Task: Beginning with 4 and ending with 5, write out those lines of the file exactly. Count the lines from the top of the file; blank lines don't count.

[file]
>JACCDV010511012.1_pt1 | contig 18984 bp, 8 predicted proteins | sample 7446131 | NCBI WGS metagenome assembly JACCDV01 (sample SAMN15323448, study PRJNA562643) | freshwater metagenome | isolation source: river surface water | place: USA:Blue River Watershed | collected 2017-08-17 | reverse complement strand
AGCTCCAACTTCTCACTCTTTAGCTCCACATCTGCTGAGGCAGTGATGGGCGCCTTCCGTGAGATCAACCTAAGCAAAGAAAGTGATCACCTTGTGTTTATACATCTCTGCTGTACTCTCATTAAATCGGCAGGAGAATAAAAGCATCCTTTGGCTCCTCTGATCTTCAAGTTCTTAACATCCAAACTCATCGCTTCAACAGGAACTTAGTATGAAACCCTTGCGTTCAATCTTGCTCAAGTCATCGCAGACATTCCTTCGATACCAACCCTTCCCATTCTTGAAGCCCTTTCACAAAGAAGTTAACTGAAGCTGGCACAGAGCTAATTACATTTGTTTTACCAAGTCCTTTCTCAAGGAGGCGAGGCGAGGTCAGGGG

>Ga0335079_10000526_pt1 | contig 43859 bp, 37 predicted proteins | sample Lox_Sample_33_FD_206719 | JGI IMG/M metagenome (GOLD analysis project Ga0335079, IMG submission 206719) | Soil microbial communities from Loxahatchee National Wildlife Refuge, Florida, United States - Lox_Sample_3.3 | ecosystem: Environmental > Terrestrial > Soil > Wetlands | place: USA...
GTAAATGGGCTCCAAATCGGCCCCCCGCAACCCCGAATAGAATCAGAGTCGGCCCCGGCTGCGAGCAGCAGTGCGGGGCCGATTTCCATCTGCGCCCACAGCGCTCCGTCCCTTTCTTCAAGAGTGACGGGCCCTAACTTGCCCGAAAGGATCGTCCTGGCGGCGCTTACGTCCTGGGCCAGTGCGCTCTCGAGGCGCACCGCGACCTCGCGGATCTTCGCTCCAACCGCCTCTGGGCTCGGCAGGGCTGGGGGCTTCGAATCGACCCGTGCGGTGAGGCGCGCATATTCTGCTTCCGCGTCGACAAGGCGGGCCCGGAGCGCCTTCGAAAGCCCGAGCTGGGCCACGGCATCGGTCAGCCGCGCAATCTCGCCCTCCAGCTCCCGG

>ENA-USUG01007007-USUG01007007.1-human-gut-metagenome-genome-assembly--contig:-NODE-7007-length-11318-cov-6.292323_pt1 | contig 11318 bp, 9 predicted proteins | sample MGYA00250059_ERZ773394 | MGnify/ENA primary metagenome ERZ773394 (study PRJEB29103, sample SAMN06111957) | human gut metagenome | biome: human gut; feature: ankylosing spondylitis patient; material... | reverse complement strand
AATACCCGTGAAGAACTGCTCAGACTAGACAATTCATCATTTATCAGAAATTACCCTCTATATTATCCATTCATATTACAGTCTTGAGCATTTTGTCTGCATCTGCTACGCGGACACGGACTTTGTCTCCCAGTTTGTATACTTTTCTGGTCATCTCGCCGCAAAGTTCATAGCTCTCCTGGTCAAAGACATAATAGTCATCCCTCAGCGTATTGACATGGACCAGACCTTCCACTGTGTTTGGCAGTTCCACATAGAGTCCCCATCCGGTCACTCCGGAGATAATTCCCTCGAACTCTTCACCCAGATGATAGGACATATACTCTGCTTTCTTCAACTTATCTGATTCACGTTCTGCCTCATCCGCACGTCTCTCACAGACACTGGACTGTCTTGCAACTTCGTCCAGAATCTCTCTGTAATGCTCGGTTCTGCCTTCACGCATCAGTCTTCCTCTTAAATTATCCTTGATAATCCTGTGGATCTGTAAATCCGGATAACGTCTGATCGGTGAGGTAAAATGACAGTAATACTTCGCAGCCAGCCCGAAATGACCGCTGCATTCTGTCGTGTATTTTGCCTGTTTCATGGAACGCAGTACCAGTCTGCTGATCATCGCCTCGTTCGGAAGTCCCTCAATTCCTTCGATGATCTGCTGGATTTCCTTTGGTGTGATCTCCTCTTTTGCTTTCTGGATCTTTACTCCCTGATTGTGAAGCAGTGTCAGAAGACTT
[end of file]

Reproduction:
GTAAATGGGCTCCAAATCGGCCCCCCGCAACCCCGAATAGAATCAGAGTCGGCCCCGGCTGCGAGCAGCAGTGCGGGGCCGATTTCCATCTGCGCCCACAGCGCTCCGTCCCTTTCTTCAAGAGTGACGGGCCCTAACTTGCCCGAAAGGATCGTCCTGGCGGCGCTTACGTCCTGGGCCAGTGCGCTCTCGAGGCGCACCGCGACCTCGCGGATCTTCGCTCCAACCGCCTCTGGGCTCGGCAGGGCTGGGGGCTTCGAATCGACCCGTGCGGTGAGGCGCGCATATTCTGCTTCCGCGTCGACAAGGCGGGCCCGGAGCGCCTTCGAAAGCCCGAGCTGGGCCACGGCATCGGTCAGCCGCGCAATCTCGCCCTCCAGCTCCCGG

>ENA-USUG01007007-USUG01007007.1-human-gut-metagenome-genome-assembly--contig:-NODE-7007-length-11318-cov-6.292323_pt1 | contig 11318 bp, 9 predicted proteins | sample MGYA00250059_ERZ773394 | MGnify/ENA primary metagenome ERZ773394 (study PRJEB29103, sample SAMN06111957) | human gut metagenome | biome: human gut; feature: ankylosing spondylitis patient; material... | reverse complement strand